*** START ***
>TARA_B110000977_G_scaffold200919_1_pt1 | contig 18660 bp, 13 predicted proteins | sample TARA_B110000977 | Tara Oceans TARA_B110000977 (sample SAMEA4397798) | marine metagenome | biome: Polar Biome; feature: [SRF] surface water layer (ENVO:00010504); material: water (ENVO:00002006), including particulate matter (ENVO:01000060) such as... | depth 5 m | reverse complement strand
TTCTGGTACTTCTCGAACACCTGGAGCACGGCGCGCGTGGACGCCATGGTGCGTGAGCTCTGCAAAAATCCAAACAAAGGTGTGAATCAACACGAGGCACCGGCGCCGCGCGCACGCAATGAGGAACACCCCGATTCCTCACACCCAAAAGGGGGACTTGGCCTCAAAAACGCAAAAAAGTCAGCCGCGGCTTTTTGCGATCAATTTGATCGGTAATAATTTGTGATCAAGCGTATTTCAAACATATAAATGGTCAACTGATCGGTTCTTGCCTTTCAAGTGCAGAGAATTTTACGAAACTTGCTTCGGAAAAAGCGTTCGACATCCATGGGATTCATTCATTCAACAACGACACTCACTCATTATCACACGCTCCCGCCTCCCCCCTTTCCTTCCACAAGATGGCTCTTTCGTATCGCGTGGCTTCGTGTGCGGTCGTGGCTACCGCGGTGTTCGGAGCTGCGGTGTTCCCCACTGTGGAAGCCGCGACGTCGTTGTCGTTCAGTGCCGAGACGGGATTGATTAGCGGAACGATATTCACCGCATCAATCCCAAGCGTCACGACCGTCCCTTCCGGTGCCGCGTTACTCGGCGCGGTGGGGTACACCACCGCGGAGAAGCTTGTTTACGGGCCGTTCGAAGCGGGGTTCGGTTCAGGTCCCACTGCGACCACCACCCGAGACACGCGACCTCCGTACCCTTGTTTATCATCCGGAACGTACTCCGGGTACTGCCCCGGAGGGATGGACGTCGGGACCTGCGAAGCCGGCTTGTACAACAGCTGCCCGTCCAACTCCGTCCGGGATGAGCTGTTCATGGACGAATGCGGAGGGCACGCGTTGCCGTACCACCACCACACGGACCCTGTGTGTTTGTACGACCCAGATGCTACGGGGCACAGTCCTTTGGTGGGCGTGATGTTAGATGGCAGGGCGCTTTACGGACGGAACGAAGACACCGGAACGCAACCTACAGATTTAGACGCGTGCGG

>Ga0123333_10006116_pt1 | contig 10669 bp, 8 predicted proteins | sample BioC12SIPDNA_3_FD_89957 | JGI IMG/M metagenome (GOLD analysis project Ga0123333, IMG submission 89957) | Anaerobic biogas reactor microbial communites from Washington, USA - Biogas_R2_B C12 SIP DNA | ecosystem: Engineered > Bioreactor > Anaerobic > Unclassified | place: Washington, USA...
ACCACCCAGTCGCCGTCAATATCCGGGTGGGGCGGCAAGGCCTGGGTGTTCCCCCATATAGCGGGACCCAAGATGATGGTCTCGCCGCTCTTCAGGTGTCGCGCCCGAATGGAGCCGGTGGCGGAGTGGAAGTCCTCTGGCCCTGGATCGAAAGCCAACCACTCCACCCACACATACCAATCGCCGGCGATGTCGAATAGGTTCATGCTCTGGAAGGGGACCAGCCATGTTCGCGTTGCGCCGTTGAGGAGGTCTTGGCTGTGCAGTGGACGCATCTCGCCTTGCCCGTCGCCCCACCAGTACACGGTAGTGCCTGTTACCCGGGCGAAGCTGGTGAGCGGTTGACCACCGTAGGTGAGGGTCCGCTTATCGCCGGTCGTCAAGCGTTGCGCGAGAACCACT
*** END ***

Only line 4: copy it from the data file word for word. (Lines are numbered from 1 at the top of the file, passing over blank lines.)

ACCACCCAGTCGCCGTCAATATCCGGGTGGGGCGGCAAGGCCTGGGTGTTCCCCCATATAGCGGGACCCAAGATGATGGTCTCGCCGCTCTTCAGGTGTCGCGCCCGAATGGAGCCGGTGGCGGAGTGGAAGTCCTCTGGCCCTGGATCGAAAGCCAACCACTCCACCCACACATACCAATCGCCGGCGATGTCGAATAGGTTCATGCTCTGGAAGGGGACCAGCCATGTTCGCGTTGCGCCGTTGAGGAGGTCTTGGCTGTGCAGTGGACGCATCTCGCCTTGCCCGTCGCCCCACCAGTACACGGTAGTGCCTGTTACCCGGGCGAAGCTGGTGAGCGGTTGACCACCGTAGGTGAGGGTCCGCTTATCGCCGGTCGTCAAGCGTTGCGCGAGAACCACT